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Sun Jun 16, 2019, 01:37 PM

How Amanda Knox's Trial Was the Dawn of the Fake News Era

Amanda Knox heads to Italy this weekend to “face her fears” where much of the population still think she’s guilty of murdering her roommate 12 years ago. Like Steve Bannon, Knox is another American export Italians can’t seem to keep out.

But the visit is a good time to remember how the online phenomenon of Amanda Knox was a portent of the Age of Trump, with its elevation and celebration of unreason, as the digital age linked and energized what most charitably could be called “suspicious minds.”

In 2007, Twitter was just coming online, with 5,000 Tweets per day. Facebook was still in its data-harvesting infancy, with less than 100 million users. But the Amanda Knox story tapped into something previously inchoate, a vein of irrationality, rage, misogyny, pettiness and paranoia that — as the world has since come to understand — has bubbled along in the human species, unshared and unspoken, until it was enabled and amplified by the World Wide Web.

On the night after Halloween 2007, British student Meredith Kercher was murdered in her home in the Italian hill town Perugia, during what was most likely a burglary gone wrong, a tragedy I investigated for the 2012 book The Fatal Gift of Beauty: The Italian Trial of Amanda Knox. Knox, Kercher’s oddball American hippie roommate, immediately attracted the authorities’ attention, for being on the crime scene when they arrived and acting in ways they found inappropriate, like making out with her boyfriend and doing yoga stretches. Local police, racing to solve the case as students fled the university town, made a mess of the crime scene and committed forensic blunders in the lab, among other mistakes. The local magistrate, afflicted with indigenous superstitions, proclaimed the murder a Satanic rite, setting off a global media feeding frenzy — and something else that, in hindsight, was just the beginning.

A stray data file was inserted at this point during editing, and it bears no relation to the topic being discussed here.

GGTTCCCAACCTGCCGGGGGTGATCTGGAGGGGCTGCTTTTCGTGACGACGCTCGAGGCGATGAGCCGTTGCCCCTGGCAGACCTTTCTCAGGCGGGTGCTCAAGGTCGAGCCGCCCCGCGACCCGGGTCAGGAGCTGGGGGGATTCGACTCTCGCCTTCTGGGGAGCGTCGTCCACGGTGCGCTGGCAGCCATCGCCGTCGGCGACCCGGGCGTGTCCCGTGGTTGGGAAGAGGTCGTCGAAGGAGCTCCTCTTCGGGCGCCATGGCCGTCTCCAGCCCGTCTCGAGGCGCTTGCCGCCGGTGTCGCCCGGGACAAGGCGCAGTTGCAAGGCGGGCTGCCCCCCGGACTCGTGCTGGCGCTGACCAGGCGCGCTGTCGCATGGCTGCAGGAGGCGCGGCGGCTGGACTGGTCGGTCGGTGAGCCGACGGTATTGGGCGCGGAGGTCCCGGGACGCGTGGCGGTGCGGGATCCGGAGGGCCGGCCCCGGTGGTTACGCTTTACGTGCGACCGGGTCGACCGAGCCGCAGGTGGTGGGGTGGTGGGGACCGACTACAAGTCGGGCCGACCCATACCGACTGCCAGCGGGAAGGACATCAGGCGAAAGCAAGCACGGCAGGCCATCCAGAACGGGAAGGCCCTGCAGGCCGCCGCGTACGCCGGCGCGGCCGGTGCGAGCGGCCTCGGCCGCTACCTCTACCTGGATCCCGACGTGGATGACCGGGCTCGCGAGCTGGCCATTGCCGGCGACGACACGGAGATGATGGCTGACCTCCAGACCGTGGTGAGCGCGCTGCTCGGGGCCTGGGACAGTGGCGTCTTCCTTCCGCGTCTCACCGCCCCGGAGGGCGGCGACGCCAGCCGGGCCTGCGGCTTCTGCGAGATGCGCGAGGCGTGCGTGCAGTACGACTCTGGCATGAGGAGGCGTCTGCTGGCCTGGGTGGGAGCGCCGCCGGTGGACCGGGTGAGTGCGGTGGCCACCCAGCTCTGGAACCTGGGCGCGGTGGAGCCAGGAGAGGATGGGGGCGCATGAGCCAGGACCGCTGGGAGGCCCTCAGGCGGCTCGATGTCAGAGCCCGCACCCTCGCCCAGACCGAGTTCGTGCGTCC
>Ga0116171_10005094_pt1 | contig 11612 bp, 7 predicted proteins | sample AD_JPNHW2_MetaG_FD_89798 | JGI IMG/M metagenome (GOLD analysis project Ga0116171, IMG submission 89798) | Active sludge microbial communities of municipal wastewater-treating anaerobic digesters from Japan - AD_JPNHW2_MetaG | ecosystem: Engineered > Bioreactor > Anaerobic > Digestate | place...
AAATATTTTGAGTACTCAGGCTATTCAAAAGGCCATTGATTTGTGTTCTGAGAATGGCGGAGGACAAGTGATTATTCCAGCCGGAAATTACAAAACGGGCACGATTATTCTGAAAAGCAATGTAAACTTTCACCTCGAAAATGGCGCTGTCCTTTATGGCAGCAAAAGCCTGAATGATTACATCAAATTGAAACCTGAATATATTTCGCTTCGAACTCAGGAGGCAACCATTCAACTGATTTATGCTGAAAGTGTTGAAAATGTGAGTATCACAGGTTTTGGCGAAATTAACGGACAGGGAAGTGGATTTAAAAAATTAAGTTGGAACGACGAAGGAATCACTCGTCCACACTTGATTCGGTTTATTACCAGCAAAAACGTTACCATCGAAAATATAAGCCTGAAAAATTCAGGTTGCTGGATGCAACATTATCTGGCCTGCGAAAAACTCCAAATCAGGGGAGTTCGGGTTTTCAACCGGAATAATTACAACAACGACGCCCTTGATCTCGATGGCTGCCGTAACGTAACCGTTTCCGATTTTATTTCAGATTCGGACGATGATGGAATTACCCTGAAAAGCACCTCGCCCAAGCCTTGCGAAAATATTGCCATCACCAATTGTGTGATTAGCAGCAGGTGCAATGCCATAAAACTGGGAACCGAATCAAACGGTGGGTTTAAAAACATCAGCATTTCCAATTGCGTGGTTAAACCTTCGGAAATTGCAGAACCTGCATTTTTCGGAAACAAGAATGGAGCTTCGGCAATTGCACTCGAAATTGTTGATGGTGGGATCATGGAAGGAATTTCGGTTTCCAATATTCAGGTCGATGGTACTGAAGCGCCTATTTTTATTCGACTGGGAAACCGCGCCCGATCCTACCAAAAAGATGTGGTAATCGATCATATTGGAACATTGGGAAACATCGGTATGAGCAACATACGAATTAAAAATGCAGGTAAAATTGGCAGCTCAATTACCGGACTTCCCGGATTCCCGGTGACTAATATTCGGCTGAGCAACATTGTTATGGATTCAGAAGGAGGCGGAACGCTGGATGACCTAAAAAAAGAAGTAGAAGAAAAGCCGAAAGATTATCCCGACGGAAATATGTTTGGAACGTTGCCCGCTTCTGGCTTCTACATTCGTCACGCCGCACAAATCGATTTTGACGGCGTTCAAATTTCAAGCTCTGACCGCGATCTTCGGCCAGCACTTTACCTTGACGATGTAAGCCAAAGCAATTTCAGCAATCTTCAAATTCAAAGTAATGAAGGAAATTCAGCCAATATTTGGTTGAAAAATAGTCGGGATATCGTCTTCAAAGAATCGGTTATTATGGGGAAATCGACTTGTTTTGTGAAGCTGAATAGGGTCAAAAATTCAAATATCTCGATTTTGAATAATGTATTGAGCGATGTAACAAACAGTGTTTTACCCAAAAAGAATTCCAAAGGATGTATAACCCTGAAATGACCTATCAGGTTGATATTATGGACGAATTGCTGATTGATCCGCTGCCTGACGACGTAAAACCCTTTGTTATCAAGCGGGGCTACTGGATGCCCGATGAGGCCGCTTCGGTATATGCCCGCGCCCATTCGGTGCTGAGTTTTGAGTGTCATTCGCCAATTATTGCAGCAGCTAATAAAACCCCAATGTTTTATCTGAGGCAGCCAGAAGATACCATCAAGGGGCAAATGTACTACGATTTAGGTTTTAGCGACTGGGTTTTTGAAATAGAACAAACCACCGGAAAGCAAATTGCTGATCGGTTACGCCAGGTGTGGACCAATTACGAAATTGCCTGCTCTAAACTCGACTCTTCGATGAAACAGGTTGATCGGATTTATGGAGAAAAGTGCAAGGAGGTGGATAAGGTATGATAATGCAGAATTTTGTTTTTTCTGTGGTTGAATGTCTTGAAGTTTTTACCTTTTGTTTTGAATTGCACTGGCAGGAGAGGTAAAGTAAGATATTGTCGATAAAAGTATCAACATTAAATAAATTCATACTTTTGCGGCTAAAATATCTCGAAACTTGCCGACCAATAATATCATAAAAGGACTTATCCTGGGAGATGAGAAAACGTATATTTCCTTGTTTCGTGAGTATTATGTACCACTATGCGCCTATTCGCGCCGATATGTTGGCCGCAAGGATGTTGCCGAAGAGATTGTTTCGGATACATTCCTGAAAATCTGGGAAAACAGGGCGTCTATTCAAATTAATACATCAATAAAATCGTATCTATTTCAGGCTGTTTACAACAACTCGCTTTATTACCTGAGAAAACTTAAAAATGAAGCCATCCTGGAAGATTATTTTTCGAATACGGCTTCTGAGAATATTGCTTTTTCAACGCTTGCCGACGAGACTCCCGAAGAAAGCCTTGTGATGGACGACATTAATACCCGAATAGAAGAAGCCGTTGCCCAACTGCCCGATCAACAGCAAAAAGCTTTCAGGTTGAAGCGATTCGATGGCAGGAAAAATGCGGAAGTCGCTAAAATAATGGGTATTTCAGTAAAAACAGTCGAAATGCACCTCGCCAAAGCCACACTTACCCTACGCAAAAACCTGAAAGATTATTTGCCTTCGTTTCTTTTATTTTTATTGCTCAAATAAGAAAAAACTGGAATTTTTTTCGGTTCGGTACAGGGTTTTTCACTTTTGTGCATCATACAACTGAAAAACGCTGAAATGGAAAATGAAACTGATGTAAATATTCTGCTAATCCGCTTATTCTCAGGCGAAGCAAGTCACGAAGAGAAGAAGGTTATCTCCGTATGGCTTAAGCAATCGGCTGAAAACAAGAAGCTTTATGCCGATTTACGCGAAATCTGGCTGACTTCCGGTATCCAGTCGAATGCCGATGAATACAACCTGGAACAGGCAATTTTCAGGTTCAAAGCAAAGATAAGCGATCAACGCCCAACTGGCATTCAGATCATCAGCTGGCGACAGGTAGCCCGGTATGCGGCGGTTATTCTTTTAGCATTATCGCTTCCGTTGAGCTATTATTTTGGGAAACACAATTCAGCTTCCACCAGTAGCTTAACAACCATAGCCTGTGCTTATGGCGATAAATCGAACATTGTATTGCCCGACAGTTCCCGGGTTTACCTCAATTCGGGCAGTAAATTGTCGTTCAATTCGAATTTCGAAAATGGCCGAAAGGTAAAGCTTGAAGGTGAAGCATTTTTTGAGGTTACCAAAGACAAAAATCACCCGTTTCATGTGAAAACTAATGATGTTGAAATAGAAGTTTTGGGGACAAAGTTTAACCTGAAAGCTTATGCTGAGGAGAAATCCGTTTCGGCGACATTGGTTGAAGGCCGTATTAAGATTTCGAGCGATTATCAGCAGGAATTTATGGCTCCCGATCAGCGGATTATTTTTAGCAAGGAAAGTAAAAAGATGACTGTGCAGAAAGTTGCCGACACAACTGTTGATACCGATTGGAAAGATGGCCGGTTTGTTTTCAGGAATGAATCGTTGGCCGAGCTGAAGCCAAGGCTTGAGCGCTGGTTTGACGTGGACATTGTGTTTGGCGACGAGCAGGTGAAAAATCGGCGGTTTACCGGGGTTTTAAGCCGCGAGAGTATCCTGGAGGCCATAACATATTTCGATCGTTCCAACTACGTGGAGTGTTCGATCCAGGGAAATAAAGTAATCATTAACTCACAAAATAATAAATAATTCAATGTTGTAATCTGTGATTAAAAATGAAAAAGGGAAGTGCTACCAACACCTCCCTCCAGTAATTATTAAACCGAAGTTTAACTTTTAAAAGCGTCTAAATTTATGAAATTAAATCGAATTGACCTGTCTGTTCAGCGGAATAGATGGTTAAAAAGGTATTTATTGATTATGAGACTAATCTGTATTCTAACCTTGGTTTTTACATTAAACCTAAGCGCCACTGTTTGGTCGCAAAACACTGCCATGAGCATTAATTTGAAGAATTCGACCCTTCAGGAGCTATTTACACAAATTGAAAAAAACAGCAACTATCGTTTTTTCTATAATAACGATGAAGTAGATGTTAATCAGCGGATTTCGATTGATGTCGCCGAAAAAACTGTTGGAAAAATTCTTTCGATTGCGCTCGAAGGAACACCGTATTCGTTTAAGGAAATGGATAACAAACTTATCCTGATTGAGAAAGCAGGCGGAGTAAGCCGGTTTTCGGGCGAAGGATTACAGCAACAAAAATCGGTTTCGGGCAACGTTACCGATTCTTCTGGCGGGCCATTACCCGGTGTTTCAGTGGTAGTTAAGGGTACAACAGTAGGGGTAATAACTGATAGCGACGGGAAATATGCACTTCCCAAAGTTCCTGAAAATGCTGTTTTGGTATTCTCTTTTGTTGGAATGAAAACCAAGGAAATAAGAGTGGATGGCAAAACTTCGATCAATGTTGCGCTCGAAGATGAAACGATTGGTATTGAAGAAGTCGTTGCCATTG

The Amanda Knox phenomenon marked the first time a bizarre cult of credulity emerged online, with tens of thousands of people energetically subscribing to the most heinous possible scenario, while refusing to accept more reasonable alternatives. A now-familiar scenario played out: Vicious social media swarms led by trolls using online pseudonyms. Accusations of fake news hurled at reputable outlets, while demonstrably fake news was published regularly. There was doxxing. Lawmen attacked as shills. Journalists accused of “being on the payroll.” A theory in which everyone is connected by money or in the case of the Magistrate’s version of the case, by deviant secret cults with midnight membership lists who meet by the light of the moon.